Hmm. That was a strangely constructed sentence.

Anyhow, I have also decided that I will not be posting any more comments about what software I like or dislike because I have come to the conclusion that I am not normal, and that my musings are too stressful to spautz. I was thinking about software I use, and I came to the conclusion that practically every program I use on a daily basis is not user friendly. I generally consider these things easy to learn, and easy to use once learned, but they're certainly not easy to pick up without references. These programs include Linux, emacs, LaTeX, xmgrace, ssh, sftp, and tar. I think I use two relatively user-friendly applications on a daily basis: Firefox and Evolution (an email client). This is just my uneducated assessment, of course.

Also, aside from the wine updates (which are arguably how I study for wine class), most of the stuff I put up is just stuff I've been thinking about, and is not intended to educate, anger, entertain, or otherwise provoke an emotional response.

You have been warned.

Saturday, April 23, 2005

More uneducated thoughts about office software

This is all spautz's fault, as his comments on my post about Powerpoint made me start thinking more about what I want from my office-productivity software and problems with current systems.

First, thanks to my other complaint, I learned there is a keystroke set for sub/superscripting in MS Office programs. They are ctrl-shirt-- and ctrl-shift-+, respectively.

But that's just the tip of things. Spautz mentioned that most people do not use the quick keystrokes to change character properties. I would think most people would at least want to use the easy ones. He claims it's difficult to memorize them with all the complex combinations these days, but I don't think people actually use that many. Bold, italics, underline, maybe superscript and subscript, and you're good to go. He thinks most people who use keystrokes do so because they have command-line experience. This is not true for me. Back when Word Perfect was still popular, I got tired of repeatedly stopping my typing to move the mouse to select the formatting option I needed. So my dad got me one of the Word Perfect keystroke templates that fit around the keyboard, and I quickly learned all the relavent ones. These days, it's difficult to learn the keystrokes. If you choose Bold from the toolbar, you never learn that there is a faster method of applying the changes. I think that as time has gone on, the developers of office software have made it more difficult to learn the keystrokes. Perhaps this is because most people don't use them. But like it or not, keystrokes are a faster method, and we should have the opportunity to learn them.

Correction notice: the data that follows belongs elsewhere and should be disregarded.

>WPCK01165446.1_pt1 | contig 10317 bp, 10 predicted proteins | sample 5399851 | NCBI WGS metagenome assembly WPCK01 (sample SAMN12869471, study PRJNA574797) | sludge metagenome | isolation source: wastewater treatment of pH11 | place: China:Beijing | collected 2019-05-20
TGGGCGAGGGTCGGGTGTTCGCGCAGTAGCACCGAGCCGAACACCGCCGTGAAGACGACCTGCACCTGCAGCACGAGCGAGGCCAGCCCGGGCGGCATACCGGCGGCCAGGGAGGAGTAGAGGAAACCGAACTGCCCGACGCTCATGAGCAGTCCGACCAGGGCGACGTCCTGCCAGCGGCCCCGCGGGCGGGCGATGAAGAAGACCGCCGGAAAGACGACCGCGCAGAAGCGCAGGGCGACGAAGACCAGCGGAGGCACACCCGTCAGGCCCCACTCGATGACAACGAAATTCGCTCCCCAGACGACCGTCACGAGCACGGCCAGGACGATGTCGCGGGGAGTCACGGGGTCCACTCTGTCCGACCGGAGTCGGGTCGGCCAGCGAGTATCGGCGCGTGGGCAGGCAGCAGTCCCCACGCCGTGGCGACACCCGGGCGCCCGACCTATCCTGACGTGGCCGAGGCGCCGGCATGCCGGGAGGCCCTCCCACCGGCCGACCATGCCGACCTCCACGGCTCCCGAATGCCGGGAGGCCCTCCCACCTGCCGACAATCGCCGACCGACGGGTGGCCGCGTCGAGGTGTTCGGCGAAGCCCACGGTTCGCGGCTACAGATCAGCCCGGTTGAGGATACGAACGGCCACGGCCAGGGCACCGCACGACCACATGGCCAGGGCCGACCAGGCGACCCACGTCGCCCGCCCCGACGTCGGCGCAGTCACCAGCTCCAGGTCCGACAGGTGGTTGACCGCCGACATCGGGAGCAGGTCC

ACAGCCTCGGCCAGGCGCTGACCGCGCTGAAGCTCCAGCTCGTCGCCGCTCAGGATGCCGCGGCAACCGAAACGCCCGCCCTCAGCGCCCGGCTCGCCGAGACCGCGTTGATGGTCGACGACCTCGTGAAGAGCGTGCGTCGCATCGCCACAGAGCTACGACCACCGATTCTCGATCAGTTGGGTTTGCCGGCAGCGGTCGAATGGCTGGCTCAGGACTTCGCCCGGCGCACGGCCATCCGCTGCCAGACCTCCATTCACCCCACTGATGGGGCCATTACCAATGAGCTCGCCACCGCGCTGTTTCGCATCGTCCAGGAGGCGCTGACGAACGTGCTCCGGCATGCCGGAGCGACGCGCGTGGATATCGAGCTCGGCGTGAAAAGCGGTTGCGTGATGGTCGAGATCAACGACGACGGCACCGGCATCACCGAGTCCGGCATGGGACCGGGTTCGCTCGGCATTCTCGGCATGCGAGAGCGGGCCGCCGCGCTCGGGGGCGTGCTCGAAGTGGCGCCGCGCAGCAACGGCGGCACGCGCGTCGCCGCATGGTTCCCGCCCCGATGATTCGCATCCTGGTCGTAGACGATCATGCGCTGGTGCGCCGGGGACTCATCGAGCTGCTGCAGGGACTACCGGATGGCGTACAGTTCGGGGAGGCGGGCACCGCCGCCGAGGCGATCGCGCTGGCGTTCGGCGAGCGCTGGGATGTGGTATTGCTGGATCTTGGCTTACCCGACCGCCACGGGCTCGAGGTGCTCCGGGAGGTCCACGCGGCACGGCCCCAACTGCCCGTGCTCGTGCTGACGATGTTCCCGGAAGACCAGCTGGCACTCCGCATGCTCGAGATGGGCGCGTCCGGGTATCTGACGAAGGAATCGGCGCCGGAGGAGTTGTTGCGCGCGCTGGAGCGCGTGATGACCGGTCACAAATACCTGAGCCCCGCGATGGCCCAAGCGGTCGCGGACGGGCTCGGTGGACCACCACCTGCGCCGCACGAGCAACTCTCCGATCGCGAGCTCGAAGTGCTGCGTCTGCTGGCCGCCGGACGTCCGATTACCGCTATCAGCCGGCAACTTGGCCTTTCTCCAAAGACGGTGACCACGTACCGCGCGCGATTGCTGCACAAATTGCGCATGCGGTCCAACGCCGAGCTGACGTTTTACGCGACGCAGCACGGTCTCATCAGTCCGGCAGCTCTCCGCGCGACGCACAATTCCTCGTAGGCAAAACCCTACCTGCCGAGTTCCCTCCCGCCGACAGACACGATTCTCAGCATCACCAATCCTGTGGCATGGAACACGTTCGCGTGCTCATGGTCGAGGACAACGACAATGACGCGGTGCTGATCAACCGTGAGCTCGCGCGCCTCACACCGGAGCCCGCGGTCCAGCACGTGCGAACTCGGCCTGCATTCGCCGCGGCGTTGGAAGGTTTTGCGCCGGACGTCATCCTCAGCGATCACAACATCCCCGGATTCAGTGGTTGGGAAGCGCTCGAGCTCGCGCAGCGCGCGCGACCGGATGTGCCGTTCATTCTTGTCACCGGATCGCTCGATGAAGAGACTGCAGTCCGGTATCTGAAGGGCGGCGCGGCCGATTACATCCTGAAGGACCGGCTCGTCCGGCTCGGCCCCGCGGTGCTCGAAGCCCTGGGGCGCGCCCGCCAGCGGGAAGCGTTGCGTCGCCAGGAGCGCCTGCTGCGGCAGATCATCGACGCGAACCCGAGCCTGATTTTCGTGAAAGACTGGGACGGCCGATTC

I think that developers may think about accented characters incorrectly because countries that use accented characters have these characters readily accessible on the keyboard. In France, for example, you just hit a shift-like key and then another key to get e-accent-grave. So I can see how a developer might think we should have the same letter options. On the other hand, there are really only a handful of accents: ~, `, ', ^, .., cedille, etc. Since most of these accents can modify many letters, it makes more sense to allow users to select an appropriate accent for a chosen letter.